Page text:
In message <[email protected]>
Naiming Shen writes:
> Curtis Villamizar wrote:
> > In message <[email protected]>
> > Naiming Shen writes:
> >>Another issue I have not seen any discussion on the
> >>list is how fast the "FRR" can be accomplished on the
> >>node for a IPFRR scheme.
> >>For MPLS LSPs and it's FRR, a node may only have hundreds
> >>or thousands of LSPs, it's not common to see 10s of
> >>thousands LSPs using the same interface on a node.
> > There might be a larger number of LDP and/or VPN labels, but not
> > MPLS/TE LSPs. So I agree completely. Thousands is rare. I've not
> > yet heard of anyone actually getting to 10,000.
> >>For IPFRR, we need to consider maybe half a million routes
> >>pointing to the same nexthop, it's very different in
> >>scaling comparing to MPLS LSPs.
> > That is done with a two stage forwarding. IPFRR protects IGP
> > destinations and routes are mapped into IGP destinations. The IGP
> > destinations are protected, then switched over first, then any BGP
> > routes that map into different IGP routes as a result of the topology
> > change see a route change. Its faster and avoids the problem of
> > needing to jam a few hundred thousand entries into hardware to get the
> > fast recovery to work.
> That's cool. I guess my concern was that not all the forwarding
> architecture has the indirect adjacency forwarding capability
> due to hardware or performance issues.
This is true. The performance issues of older hardware from specific
vendors is out of scope for a discussion of the protocols although it
is a practical consideration for providers that have certain older
hardware. I don't pretend to know which hardware can and can't do
this, but I do think its quite a lot of it.
OTOH if the goal of the provider is to support VOIP and the gateways
that need the fast restoration are in the IGP it might be good enough
to support fast restoration of the IGP only and let BGP catch up at
its own slower pace. Again this is a practical consideration for the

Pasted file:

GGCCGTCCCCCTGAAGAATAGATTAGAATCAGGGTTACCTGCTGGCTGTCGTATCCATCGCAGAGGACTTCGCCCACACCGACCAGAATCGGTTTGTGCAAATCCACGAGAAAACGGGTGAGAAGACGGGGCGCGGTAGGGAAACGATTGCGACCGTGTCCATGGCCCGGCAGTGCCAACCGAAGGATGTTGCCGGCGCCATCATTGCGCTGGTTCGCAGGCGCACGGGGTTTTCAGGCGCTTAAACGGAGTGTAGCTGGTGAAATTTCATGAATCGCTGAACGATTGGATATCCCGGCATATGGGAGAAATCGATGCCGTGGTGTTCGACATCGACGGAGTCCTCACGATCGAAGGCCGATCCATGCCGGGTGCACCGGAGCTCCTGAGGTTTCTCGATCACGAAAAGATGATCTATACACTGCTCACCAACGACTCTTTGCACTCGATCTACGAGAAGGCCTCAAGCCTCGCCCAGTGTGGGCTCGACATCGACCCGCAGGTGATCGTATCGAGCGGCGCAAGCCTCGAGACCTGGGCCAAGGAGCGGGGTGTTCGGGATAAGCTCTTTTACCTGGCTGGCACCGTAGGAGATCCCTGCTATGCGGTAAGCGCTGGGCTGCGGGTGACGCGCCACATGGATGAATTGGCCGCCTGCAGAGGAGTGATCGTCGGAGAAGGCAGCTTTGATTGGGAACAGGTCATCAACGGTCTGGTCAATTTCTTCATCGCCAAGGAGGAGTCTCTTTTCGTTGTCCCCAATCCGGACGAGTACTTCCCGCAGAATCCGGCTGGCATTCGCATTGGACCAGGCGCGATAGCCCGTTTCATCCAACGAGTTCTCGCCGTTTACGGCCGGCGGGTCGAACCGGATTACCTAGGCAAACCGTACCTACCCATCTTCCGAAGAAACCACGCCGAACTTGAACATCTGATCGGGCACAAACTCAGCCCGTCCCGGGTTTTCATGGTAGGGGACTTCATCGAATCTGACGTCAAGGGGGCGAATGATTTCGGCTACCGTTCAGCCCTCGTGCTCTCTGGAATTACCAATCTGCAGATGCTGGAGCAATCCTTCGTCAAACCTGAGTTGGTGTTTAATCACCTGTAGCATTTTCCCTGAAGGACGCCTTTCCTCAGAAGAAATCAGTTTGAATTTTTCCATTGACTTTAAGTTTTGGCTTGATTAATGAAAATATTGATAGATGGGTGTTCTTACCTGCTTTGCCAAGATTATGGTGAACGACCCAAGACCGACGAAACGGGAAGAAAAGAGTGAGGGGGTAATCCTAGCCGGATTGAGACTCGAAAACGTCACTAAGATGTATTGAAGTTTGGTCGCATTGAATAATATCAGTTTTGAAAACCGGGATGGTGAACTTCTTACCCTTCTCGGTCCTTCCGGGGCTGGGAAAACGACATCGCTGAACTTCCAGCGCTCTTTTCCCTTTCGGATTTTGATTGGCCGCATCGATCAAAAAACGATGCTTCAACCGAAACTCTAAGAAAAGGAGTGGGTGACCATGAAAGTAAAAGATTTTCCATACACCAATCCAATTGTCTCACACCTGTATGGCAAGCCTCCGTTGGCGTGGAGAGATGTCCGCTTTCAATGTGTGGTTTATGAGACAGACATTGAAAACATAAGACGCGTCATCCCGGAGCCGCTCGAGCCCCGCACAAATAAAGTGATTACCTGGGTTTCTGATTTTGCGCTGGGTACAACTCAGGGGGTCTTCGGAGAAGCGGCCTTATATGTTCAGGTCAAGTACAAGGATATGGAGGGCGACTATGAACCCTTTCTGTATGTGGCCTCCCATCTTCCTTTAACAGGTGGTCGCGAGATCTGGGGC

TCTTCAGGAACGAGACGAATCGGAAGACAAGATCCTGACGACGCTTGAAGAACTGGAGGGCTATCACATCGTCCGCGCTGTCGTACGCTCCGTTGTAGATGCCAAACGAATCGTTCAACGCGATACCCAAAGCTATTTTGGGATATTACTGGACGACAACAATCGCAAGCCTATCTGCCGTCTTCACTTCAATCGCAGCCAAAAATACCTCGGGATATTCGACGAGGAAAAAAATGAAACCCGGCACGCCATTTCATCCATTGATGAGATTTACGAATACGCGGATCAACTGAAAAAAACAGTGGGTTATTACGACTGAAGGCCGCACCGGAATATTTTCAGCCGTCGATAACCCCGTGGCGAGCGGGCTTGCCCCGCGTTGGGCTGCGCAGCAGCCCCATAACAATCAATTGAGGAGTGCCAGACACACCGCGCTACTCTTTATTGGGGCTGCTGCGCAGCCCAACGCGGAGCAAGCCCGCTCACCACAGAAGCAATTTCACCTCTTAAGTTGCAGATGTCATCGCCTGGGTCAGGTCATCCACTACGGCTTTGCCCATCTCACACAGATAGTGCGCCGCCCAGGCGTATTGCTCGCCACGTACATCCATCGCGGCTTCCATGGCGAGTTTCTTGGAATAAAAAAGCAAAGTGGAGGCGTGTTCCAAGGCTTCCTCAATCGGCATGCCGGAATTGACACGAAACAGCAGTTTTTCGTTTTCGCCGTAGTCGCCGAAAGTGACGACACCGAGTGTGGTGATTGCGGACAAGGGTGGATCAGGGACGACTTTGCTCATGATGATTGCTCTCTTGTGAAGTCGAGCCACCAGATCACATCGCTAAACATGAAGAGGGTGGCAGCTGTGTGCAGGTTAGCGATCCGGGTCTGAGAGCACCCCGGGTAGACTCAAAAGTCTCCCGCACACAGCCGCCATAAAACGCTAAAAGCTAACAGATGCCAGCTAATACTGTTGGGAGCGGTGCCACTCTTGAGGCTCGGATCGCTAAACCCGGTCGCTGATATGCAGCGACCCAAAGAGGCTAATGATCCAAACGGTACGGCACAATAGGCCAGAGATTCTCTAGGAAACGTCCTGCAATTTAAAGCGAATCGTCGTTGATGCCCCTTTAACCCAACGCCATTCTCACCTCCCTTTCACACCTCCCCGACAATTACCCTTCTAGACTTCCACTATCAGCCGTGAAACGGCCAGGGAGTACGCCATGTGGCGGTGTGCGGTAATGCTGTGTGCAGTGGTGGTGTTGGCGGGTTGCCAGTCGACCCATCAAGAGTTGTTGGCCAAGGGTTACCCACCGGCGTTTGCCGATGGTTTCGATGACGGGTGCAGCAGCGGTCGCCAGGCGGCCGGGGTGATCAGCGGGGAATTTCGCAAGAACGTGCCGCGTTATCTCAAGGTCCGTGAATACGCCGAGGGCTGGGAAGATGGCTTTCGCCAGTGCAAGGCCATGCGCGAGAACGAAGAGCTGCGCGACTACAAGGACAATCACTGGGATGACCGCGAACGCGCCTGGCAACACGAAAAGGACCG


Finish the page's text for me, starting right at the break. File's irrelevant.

operator and out of scope for the protocol specs themselves.
> >>if a scheme requires to change each one of the nexthop
> >>in response to link/node failure for a million routes, it
> >>may not be 'fast' enough to be considered as fast-reroute.
> > Very true.
> >>Just want to mention that for NFRR, since it's only dealing
> >>with a known nexthop, regardless of the number of routes
> >>using this nexthop, it only needs to have one operation
> >>to redirect to an alternative nexthop. It works the
> >>same if there is only a hundred routes pointing to it, or
> >>one million routes pointing to it.
> > How do you do node protection in this case:
> > b--d--g,h,i...
> > / |
> > a -- e
> > \ |
> > c--f--q,r,s...
> > If the best path from a to d and from a to f used a-e, what is your
> > backup path for a-e?
> You meant when "e" is gone? wouldn't 'a' use a-b-d and a-c-f out ?
Yes. For the node disjoint case.
> > I also don't think NFRR covers SRLG in that case.
> which links are related in this case?
> >>For non-nexthop based IPFRR schemes, another level of
> >>redirection can be introduced, but this also will increase
> >>the complexity of the scheme for implementation. When
> >>anyone wants to compare comlexity of mechanisms, we
> >>need to keep this in mind.
> >>- Naiming
> > Reducing complexity is a worthy goal, but you know what Einstein said
> > about as simple as possible but no simpler. If it no longer works
> > we've gone to a solution which is too simple.
> Agreed, if you can approve that something is "as simple as possible";-)
> - Naiming
Its the other way around. You have to prove that something works. If
it works use it unless you can find something simpler that also works.
When considering an alternative that seems simpler you have to prove
that it really does work. If you are having a lot of trouble proving
that it will work or even coming up with a convincing argument that it
should work, then you might want to stick with what you know works.
Anyway the point of the discussion we are having is to better
understand any limitations to IP FRR. If it usually works except when
X, we understand what X is. So far X seems to include SRLG and in
some techniques asymetric costs, and in all techniques under
discussion full coverage for all topologies, and maybe other things.
There is no consensus within the WG that any of this is a reason not
to continue, but we should discuss and known limitations and
acknowledge them in the framework document or individual documents.
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